|T O P I C R E V I E W
||Posted - 03/04/2020 : 17:52:50
Just wanted to clear a few things up regarding my heat mat setup. I currently have it stuck to the bottom of a wooden viv, buried under some aspen bedding, regulated by a thermostat.
1. Does the mat need to be protected under a physical barrier e.g pane of glass on top, or is the thermostat enough to keep the snake safe if it burrowns down and lays on it? I am reading some conflicting advice on the net.
2. Does the thermostat temperature probe go under the aspen (against the mat) or on top of the aspen (a couple of cm above the mat)
3. How do I measure if the hot side of the viv is hot enough given this setup, or if another heat source e.g heat lamp is required? Do I measure the surface temperature of the aspen or the air temperture?
Thanks for your help!
|3 L A T E S T R E P L I E S (Newest First)
||Posted - 09/04/2020 : 16:26:08
No problem, you're welcome!
I use the Lucky Reptile LTH-31 Thermometer Deluxe, link below for Amazon. There are two probes, one for each end
With regard to the temperature at the hot end, everyone has their own opinion on whether to provide a basking heat lamp in addition to the heat mat. Personally, I have basking lamps for both of mine and they definitely use them. The heat mat is there for them if they need warmth and also to help them digest their food and then they also have gradual, cooling temperature gradients as they move along the length of the viv, so you could say it's the minimum they need. If you provide a heat lamp and they get too warm, they can move to a point in the viv where they're more comfortable; as long as the snake has a warm end with a heat mat and a cool end, it will know where it wants to be.
With regards to the shedding, I have one Corn who sheds perfectly every time and another who is a messy shedder. If you find it to be a frequent problem, you could always give the enclosure a very fine misting when you notice the snake is getting ready to shed. Either that, or you can let the snake wriggle through a damp towel once they have shed, if there is stuck shed left.
||Posted - 08/04/2020 : 19:04:39
Thanks so much for your reply, that's really clear advice. I do have the mat taped down but it's very sturdy tape and very neatly cut to avoid the ends fraying / risk of catching the corn. That said it never really occurred to me that it could simply be placed on the bottom. I will certainly give that a try, no need to put my corn at any unnecessary risk.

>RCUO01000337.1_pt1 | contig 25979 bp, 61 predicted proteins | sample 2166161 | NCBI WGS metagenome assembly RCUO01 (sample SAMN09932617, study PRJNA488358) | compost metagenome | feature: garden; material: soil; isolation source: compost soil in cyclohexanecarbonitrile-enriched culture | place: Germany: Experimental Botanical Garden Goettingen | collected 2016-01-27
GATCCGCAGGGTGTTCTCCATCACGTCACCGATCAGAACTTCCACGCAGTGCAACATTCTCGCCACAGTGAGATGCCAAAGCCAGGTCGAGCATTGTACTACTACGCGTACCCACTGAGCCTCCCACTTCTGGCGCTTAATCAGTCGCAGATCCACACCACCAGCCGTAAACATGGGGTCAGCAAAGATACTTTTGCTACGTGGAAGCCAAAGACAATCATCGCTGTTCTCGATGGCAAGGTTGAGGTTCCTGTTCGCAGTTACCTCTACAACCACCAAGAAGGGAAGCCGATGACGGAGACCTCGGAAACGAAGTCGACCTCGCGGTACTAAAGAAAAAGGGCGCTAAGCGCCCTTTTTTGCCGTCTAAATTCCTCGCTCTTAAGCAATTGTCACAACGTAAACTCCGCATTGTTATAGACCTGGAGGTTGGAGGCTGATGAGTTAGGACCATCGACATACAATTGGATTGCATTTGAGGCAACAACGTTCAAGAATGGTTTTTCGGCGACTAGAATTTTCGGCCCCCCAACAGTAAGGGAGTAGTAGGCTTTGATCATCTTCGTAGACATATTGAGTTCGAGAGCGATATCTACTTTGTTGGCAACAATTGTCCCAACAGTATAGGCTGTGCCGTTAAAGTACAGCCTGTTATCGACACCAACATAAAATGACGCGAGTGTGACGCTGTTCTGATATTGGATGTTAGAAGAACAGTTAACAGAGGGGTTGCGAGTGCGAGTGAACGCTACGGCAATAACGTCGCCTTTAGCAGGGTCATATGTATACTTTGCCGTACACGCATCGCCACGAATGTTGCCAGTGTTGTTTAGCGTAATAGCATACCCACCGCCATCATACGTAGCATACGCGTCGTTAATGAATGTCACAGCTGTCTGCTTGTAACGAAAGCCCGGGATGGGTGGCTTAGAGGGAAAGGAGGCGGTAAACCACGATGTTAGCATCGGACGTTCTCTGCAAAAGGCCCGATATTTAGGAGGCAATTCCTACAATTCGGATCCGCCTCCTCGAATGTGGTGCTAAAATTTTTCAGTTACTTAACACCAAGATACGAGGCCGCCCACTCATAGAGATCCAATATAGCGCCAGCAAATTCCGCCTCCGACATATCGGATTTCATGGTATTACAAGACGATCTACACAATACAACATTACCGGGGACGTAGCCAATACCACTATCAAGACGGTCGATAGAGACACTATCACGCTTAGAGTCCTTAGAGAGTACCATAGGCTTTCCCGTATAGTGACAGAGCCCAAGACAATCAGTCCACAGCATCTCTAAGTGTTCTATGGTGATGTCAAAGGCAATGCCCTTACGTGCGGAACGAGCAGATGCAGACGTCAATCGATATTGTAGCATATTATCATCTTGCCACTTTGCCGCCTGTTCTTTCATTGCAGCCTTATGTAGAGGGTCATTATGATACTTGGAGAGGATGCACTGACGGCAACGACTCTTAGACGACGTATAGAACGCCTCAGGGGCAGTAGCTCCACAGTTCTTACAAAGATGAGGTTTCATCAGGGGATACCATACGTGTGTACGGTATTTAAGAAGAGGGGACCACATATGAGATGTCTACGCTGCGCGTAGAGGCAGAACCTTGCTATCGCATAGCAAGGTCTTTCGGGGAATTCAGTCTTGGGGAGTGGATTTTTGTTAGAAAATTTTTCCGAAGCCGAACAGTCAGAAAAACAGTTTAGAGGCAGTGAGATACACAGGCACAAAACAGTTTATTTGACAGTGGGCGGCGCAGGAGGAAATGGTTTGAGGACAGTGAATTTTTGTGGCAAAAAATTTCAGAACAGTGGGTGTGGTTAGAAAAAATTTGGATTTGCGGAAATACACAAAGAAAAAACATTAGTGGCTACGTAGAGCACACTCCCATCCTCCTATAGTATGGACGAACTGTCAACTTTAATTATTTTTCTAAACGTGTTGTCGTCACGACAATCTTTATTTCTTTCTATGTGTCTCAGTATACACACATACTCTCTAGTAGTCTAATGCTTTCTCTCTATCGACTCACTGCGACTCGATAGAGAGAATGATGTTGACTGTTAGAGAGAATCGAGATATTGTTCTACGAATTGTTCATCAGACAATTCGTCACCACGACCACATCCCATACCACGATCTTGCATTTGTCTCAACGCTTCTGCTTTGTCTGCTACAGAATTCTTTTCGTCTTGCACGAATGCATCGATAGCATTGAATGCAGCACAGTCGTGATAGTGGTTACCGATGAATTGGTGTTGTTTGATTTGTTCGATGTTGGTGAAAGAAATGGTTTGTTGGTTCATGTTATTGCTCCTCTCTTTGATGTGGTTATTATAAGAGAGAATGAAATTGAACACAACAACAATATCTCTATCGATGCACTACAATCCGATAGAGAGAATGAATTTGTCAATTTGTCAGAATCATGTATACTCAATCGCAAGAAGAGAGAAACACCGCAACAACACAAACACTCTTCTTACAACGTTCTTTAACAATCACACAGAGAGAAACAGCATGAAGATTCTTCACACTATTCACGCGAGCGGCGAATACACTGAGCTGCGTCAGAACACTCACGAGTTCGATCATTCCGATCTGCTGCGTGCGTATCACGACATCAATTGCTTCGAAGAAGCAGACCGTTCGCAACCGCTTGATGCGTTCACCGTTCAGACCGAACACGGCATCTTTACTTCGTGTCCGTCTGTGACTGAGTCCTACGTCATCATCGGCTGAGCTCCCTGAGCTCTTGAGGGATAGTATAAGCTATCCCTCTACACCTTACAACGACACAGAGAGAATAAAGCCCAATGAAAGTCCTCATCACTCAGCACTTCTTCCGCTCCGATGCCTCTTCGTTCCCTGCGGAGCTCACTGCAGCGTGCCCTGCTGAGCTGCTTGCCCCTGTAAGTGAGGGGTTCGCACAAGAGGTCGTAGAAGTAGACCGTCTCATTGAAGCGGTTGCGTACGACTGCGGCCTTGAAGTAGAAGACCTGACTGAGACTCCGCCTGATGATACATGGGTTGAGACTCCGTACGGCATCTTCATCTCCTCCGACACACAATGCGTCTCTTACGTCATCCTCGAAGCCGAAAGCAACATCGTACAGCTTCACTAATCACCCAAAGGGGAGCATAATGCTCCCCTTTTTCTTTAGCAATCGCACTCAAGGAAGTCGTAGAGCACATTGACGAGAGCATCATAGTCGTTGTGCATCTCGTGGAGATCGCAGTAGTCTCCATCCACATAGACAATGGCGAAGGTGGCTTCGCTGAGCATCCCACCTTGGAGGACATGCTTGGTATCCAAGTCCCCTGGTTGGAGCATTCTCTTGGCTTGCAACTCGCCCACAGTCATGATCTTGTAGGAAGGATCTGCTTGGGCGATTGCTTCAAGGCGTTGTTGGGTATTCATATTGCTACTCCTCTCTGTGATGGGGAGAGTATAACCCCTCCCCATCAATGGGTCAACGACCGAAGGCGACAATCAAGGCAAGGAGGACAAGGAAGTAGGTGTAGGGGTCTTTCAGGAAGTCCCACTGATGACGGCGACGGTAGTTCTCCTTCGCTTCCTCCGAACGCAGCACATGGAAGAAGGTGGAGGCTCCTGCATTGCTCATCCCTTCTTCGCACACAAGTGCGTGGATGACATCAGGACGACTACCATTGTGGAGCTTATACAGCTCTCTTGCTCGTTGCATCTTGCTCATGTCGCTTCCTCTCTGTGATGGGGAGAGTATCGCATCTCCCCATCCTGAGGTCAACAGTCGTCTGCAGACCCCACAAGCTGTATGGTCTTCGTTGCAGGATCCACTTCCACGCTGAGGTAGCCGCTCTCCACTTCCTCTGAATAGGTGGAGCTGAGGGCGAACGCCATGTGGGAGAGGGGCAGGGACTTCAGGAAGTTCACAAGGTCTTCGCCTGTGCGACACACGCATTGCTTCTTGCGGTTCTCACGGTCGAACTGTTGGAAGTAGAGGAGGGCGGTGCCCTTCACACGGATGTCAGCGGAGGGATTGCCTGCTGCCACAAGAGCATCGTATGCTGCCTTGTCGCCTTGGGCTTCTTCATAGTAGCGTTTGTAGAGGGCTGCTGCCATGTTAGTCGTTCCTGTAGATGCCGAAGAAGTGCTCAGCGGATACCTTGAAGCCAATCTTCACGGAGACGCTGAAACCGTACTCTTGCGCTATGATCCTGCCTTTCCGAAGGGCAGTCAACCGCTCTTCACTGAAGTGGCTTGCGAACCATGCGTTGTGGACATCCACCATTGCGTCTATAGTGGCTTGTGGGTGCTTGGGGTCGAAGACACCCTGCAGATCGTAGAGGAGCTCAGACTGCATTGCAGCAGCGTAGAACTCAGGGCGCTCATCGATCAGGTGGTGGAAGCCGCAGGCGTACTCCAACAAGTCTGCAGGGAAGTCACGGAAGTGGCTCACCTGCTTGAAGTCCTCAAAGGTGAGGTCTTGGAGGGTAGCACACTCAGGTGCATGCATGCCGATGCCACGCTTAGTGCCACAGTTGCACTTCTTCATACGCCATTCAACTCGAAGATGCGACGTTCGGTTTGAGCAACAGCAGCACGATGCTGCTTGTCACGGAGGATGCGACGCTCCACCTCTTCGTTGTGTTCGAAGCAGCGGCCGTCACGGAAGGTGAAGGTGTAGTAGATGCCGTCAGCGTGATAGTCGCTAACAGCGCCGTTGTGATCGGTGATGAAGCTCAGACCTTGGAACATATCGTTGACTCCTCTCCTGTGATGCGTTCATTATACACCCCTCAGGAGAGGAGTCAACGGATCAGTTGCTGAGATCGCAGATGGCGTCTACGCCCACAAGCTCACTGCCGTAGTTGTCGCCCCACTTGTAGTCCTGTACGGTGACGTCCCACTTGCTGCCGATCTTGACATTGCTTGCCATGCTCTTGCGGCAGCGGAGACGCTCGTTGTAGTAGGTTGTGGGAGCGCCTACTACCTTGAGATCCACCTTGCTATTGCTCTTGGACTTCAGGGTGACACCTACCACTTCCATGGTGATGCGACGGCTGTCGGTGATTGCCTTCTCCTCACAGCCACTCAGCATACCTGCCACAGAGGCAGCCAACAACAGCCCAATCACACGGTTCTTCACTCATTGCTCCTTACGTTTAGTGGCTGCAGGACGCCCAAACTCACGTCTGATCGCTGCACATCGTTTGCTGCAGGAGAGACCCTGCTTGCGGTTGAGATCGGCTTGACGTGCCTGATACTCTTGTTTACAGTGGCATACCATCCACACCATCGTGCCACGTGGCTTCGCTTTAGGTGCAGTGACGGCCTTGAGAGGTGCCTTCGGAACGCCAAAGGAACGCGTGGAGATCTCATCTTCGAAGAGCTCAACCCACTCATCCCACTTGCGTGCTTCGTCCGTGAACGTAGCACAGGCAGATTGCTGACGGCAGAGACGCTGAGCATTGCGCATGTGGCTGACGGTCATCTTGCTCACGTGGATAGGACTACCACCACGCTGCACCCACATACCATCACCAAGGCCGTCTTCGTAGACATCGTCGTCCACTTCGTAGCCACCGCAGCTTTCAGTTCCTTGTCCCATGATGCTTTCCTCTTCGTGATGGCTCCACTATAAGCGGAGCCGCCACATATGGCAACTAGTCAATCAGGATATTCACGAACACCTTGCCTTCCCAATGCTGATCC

What type of digital thermometer are you using? It sounds like you have one with a dual probe but I couldn't really find any of those on amazon.
I'm still a little unclear if I need a secondary heat source. My corn has been quite happy with a single heat mat under his smaller glass viv, but I've just moved him to a 4ft viv so I definitely want to make sure it's warm enough in there. He's always shed absolutely perfectly in the past, but this time it was in a few pieces so I want to check everything is perfect with the new set up. I'm hoping it's just one of those things or perhaps due to the sudden change of environment. It did get me thinking about the temps though. My thermometer probe on the hot side, if placed next to my thermostat probe, is aways going to say 29 degrees i.e what I set the thermostat to, regardless of what the air temperature is directly above the aspen. Am I worrying unecessarily?
||Posted - 04/04/2020 : 11:41:08
Quick question first; how is your mat stuck to the bottom of the viv? You don't want any kind of sticky tape inside the viv as snakes will burrow and if tape sticks to their scales, it can cause really nasty injuries when they try to get unstuck/when the owner tries to unstick them. The mat doesn't actually need to be stuck down, if you have a reasonably heavy hide for the hot end, you can place that on the mat and that should keep it in place, more or less.
1. No, you don't need to put any barrier on top of the mat; the thermostat is there to ensure the mat doesn't go over the temperature you set it at. For Corns, it's between 28 - 30 degrees.
2. The thermostat probe must go directly onto the mat so that it measures the temperature on the surface that the snake will lay on. You can put the aspen on top of it. If you notice the temperature go really high or low, just check that all of the probes are sat properly on the heat mat as the snakes have a habit of disturbing them when they burrow and lifting them off the mat and above the substrate (aspen).
3. As long as the heat mat has a thermostat set at the right temperature, then that should be fine, although it's a good idea to buy a digital thermometer to place the probe from that next to the probe of the thermostat. That way, you can visually see what the temperature of the mat is sitting at. There will also be a probe for the cool end, which we sit on top of the substrate to read the air temperature.
We also provide our Corns with a 40w basking lamp, which they definitely use. That's on every day for between 8-12 hours, dependent upon the season and if it's really high temperatures outside, then we often turn it off to avoid overheating the snake. However, it is vital that you cover this with a guard to ensure the snake cannot get to the bulb and burn itself!
I hope this helps